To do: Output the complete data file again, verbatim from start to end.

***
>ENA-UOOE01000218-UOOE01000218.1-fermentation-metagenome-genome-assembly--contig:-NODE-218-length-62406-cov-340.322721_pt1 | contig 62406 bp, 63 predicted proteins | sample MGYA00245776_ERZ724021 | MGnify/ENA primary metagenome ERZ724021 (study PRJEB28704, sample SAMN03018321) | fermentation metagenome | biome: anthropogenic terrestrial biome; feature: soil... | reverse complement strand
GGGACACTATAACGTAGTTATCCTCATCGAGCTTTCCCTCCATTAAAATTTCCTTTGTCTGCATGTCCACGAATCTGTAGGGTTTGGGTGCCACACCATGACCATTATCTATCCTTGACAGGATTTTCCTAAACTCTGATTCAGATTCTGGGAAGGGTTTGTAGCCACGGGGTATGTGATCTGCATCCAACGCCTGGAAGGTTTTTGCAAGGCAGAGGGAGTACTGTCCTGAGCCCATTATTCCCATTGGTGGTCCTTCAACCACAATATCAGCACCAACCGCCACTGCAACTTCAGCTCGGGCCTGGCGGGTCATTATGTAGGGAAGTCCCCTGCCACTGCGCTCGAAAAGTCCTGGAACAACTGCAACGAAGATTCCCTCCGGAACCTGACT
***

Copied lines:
>ENA-UOOE01000218-UOOE01000218.1-fermentation-metagenome-genome-assembly--contig:-NODE-218-length-62406-cov-340.322721_pt1 | contig 62406 bp, 63 predicted proteins | sample MGYA00245776_ERZ724021 | MGnify/ENA primary metagenome ERZ724021 (study PRJEB28704, sample SAMN03018321) | fermentation metagenome | biome: anthropogenic terrestrial biome; feature: soil... | reverse complement strand
GGGACACTATAACGTAGTTATCCTCATCGAGCTTTCCCTCCATTAAAATTTCCTTTGTCTGCATGTCCACGAATCTGTAGGGTTTGGGTGCCACACCATGACCATTATCTATCCTTGACAGGATTTTCCTAAACTCTGATTCAGATTCTGGGAAGGGTTTGTAGCCACGGGGTATGTGATCTGCATCCAACGCCTGGAAGGTTTTTGCAAGGCAGAGGGAGTACTGTCCTGAGCCCATTATTCCCATTGGTGGTCCTTCAACCACAATATCAGCACCAACCGCCACTGCAACTTCAGCTCGGGCCTGGCGGGTCATTATGTAGGGAAGTCCCCTGCCACTGCGCTCGAAAAGTCCTGGAACAACTGCAACGAAGATTCCCTCCGGAACCTGACT